Title: An Analysis of Labor Force Underutilitzation by Educational Attainment and Degree of Regional Rurality
Citation Type: Dissertation/Thesis
Publication Year: 2019
Abstract: The unemployment rate dominates economic and political discussions concerning the state of the labor market; however, the measure overlooks individuals who are underutilized in their current form of employment or who, due to technical definitions, are not considered to be part of the labor force. This paper uses a multinomial logit to investigate how living in a more rural area affects the returns to educational attainment on employment opportunities, taking a more comprehensive view of underemployment by considering six employment outcomes: 1) full-time, 2) part-time for non-economic reasons, 3) part-time for economic reasons, 4) unemployed, 5) marginal attachment, and 6) not in the labor force. The results suggest that regional rurality and educational attainment have distinctly different effects on each of the six employment categories. Further, after controlling for educational attainment, employment outcomes in more rural areas have better employment prospects. As rural areas continue to face economic disparity and challenges in attracting high skill employers, this paper emphasizes the need for education reform in rural America.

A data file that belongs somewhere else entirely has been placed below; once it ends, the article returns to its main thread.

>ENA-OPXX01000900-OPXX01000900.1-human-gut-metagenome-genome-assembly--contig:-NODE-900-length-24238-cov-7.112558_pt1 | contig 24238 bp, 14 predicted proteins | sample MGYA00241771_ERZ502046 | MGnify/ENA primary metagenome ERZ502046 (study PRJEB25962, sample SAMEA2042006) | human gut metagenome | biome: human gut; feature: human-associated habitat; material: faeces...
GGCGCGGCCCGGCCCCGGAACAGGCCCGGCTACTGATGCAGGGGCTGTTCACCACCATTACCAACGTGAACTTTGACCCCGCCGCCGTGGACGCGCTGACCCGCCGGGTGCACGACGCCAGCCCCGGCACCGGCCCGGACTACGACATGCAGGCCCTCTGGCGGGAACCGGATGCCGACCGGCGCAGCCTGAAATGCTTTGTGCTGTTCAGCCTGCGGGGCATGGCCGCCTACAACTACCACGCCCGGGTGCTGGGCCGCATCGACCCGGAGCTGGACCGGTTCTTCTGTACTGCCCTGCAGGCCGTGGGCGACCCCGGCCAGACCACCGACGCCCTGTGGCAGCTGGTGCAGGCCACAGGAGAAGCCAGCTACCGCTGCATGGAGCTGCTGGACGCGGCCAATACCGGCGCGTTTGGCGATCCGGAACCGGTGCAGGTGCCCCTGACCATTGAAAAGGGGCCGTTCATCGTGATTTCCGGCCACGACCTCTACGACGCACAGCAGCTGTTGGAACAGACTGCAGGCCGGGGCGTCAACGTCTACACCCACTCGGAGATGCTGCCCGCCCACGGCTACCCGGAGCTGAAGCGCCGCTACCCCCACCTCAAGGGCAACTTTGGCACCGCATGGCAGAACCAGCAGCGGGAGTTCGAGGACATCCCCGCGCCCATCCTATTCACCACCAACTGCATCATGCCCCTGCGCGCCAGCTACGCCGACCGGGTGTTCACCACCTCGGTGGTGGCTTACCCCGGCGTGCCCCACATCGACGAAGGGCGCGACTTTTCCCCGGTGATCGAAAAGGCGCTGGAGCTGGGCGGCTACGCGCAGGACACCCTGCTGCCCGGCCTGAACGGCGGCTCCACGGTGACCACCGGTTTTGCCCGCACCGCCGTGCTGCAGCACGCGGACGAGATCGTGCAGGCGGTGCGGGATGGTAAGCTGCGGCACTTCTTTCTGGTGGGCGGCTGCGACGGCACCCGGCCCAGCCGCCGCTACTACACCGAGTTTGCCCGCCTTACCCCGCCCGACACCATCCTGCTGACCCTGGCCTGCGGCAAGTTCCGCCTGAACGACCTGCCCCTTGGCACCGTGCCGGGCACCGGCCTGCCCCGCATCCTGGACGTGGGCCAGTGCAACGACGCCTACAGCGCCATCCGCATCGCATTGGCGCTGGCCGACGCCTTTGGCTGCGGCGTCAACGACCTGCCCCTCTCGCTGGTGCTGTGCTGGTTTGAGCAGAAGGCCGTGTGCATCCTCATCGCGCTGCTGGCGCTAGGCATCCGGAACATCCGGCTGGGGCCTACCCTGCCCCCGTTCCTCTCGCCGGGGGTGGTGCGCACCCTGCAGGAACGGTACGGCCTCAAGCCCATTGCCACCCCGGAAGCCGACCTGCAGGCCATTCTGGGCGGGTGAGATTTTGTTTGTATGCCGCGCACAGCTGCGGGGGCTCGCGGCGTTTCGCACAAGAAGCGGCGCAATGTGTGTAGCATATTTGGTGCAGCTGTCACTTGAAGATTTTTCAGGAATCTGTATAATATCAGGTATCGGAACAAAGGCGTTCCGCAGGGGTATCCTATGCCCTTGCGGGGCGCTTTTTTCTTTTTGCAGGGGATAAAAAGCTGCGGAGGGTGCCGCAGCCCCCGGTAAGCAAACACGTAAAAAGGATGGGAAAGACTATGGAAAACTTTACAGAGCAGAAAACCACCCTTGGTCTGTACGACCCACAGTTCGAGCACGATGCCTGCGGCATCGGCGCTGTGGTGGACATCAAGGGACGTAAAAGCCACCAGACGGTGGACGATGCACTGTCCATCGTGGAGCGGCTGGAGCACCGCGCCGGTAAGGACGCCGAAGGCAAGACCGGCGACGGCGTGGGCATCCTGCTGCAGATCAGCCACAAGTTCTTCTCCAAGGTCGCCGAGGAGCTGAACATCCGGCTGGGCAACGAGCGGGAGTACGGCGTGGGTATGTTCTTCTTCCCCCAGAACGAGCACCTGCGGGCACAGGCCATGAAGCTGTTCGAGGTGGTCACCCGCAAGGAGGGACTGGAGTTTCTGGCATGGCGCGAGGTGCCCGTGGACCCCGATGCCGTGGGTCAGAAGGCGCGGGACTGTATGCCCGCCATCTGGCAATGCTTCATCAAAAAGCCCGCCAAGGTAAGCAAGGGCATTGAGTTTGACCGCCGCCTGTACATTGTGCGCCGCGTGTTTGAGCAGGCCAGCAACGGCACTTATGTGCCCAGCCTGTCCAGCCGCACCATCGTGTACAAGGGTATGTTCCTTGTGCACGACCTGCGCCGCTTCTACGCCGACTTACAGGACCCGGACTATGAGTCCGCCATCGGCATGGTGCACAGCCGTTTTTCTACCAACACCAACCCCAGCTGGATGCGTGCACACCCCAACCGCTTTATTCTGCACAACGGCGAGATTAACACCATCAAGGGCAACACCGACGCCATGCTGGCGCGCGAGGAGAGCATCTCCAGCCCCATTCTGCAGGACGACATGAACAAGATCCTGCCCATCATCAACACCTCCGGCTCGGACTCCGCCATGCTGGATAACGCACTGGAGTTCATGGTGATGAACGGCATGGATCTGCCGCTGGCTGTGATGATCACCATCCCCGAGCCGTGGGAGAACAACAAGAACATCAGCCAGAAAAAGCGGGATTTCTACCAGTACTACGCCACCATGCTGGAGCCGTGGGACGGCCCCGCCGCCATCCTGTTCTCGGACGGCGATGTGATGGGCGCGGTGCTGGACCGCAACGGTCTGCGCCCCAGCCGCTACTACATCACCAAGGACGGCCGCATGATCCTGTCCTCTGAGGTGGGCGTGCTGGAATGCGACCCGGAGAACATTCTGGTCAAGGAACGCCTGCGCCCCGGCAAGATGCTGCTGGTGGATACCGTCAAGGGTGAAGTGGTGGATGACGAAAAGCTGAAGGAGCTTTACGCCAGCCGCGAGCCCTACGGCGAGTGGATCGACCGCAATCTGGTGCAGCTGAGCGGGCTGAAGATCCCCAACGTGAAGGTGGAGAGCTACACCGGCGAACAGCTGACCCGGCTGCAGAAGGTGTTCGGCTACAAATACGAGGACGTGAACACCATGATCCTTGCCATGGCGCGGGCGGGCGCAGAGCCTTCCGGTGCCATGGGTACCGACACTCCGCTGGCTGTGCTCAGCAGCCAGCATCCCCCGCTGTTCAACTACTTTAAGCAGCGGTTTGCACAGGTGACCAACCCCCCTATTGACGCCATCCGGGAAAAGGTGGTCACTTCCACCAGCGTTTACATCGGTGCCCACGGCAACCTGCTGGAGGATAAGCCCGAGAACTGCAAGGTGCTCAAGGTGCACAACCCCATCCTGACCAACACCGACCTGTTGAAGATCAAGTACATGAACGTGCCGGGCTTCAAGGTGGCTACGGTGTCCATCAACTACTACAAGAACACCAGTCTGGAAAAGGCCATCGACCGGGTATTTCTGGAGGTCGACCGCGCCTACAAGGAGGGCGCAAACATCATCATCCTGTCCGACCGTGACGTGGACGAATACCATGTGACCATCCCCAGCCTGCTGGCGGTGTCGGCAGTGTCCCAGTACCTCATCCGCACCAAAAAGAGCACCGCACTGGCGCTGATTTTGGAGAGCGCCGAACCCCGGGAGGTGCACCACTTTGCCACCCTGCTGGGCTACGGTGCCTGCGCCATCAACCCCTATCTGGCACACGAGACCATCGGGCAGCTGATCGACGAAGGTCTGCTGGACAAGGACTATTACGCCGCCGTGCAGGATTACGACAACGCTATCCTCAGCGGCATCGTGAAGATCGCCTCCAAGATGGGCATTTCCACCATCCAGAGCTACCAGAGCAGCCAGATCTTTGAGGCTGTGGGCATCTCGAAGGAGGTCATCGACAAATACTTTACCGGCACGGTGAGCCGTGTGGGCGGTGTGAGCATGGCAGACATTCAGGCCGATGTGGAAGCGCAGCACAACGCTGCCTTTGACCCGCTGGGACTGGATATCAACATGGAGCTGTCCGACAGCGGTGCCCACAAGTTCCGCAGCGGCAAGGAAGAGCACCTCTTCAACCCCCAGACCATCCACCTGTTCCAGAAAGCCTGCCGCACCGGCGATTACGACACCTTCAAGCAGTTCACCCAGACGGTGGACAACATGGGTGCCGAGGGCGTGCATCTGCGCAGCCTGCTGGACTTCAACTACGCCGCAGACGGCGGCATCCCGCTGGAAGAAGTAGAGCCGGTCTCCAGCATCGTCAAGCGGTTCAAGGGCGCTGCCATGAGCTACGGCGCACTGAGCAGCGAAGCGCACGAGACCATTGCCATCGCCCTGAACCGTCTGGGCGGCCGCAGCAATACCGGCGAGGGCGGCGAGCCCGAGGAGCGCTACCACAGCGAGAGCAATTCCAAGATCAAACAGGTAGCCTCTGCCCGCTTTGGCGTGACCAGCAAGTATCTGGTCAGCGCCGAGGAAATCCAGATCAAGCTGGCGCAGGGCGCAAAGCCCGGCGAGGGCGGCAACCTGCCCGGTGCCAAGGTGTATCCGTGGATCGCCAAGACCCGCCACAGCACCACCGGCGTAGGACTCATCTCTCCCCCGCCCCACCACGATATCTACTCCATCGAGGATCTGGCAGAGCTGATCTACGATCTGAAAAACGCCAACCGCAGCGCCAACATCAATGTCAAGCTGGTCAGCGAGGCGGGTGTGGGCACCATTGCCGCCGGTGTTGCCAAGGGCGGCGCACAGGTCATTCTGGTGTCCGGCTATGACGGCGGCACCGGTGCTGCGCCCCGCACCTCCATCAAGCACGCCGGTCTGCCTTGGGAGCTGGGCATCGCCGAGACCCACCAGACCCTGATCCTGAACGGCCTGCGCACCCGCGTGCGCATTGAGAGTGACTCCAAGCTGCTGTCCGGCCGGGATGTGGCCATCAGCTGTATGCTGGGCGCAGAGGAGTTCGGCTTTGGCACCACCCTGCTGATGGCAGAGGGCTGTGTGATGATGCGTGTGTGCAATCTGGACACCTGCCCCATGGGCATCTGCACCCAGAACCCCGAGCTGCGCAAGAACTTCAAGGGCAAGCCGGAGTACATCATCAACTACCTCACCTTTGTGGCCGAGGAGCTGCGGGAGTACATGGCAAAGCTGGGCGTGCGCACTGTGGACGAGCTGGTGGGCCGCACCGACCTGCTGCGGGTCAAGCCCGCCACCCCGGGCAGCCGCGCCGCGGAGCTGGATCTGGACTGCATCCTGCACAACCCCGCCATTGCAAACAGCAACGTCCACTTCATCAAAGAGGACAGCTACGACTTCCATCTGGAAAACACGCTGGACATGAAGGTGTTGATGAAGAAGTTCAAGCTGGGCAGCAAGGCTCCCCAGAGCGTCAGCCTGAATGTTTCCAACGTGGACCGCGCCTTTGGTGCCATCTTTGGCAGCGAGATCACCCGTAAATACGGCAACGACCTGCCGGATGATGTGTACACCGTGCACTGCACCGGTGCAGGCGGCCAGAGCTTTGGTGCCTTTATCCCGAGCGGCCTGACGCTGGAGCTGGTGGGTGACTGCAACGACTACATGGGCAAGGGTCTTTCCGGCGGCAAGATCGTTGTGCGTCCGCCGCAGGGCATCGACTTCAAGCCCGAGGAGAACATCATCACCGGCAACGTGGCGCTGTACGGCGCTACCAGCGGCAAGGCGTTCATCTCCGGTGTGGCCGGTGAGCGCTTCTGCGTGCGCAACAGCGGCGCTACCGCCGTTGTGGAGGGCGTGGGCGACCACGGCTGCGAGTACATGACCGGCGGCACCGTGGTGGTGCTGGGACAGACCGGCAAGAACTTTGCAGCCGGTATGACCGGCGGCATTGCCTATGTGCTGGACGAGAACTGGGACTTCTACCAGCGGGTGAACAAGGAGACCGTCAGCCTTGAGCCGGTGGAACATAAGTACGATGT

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Authors: Ackerman, Rebekah, A
Institution: Georgetown University
Department: Public Policy and Policy Management
Advisor: Stipica Mudrazija
Degree: M.P. P.
Publisher Location: Washington D.C.
Data Collections: IPUMS CPS
Topics: Education, Labor Force and Occupational Structure, Poverty and Welfare